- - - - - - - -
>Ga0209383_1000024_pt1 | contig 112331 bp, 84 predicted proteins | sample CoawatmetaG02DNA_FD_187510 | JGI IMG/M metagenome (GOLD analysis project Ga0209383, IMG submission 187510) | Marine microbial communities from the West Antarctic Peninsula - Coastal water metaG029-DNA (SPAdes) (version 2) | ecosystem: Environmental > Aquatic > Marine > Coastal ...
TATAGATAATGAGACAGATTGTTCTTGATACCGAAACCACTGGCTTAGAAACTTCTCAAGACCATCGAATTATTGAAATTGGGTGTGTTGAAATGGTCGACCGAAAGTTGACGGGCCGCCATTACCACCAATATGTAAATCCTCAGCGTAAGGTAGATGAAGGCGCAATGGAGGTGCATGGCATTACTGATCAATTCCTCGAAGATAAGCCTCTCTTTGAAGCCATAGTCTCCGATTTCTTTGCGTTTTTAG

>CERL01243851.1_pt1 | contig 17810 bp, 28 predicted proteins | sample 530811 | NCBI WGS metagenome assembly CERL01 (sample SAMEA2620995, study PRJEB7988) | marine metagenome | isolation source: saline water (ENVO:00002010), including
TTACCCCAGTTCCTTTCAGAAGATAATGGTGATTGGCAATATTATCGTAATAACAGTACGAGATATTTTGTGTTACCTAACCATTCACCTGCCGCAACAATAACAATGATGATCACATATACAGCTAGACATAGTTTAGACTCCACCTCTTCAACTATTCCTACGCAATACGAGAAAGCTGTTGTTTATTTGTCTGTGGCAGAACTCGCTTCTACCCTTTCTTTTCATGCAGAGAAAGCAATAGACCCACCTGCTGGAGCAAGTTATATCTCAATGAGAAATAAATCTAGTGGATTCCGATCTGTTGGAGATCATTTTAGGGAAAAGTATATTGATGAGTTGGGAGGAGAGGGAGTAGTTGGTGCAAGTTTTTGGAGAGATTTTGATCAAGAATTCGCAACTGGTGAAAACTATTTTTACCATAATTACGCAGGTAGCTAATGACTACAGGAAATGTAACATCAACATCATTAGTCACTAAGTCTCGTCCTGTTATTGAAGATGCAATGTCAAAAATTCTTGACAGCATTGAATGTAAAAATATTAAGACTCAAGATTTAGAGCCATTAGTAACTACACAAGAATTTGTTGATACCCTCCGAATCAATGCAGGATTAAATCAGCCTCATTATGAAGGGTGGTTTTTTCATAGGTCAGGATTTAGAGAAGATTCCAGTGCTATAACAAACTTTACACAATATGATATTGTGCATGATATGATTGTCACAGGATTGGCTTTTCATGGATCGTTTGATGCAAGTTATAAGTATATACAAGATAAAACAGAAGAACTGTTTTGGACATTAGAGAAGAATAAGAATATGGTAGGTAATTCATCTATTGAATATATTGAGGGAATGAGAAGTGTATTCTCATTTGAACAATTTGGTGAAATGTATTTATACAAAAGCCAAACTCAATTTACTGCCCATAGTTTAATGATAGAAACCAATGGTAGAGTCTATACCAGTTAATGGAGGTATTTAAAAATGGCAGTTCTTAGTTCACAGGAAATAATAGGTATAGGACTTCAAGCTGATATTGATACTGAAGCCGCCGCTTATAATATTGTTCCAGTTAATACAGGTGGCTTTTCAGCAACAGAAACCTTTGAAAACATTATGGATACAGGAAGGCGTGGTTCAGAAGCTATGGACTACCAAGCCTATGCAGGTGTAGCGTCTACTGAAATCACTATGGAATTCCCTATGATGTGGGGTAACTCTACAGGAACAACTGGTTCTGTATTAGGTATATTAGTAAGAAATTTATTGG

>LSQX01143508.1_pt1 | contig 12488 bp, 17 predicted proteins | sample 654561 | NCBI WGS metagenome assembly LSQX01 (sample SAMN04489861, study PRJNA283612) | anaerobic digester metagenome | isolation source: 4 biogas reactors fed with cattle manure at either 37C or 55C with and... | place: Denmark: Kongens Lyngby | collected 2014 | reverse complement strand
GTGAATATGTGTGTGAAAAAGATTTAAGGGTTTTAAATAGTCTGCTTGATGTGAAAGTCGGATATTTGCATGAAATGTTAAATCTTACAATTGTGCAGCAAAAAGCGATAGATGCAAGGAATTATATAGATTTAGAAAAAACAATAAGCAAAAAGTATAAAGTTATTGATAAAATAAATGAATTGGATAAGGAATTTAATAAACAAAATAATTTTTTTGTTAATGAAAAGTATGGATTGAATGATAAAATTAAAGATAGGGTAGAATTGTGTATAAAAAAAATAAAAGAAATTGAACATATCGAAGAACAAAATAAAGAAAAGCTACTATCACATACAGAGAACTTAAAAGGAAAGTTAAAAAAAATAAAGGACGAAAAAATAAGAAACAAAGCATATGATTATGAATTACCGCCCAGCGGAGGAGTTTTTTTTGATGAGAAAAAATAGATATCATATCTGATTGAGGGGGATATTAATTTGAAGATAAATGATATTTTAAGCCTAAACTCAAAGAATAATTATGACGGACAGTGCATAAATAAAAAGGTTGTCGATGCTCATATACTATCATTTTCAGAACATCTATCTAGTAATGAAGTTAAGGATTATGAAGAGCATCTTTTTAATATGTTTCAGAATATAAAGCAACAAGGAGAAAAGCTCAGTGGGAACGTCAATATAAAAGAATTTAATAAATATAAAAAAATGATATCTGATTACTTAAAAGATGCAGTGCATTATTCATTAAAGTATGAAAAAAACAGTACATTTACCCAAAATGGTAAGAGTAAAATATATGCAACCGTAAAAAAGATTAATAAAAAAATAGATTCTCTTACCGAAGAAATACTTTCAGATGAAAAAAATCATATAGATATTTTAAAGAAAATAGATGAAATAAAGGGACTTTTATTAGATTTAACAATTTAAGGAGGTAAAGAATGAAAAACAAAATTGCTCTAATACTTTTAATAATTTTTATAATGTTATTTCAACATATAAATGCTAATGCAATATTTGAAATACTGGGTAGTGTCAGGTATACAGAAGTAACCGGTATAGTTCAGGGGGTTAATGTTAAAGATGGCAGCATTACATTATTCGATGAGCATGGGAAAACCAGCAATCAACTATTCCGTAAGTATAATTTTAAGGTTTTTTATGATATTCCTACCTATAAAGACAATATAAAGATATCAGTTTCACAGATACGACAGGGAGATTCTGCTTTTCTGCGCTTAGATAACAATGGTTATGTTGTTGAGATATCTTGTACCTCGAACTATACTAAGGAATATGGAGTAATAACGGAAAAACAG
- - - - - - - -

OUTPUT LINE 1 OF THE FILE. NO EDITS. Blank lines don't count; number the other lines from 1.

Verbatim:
>Ga0209383_1000024_pt1 | contig 112331 bp, 84 predicted proteins | sample CoawatmetaG02DNA_FD_187510 | JGI IMG/M metagenome (GOLD analysis project Ga0209383, IMG submission 187510) | Marine microbial communities from the West Antarctic Peninsula - Coastal water metaG029-DNA (SPAdes) (version 2) | ecosystem: Environmental > Aquatic > Marine > Coastal ...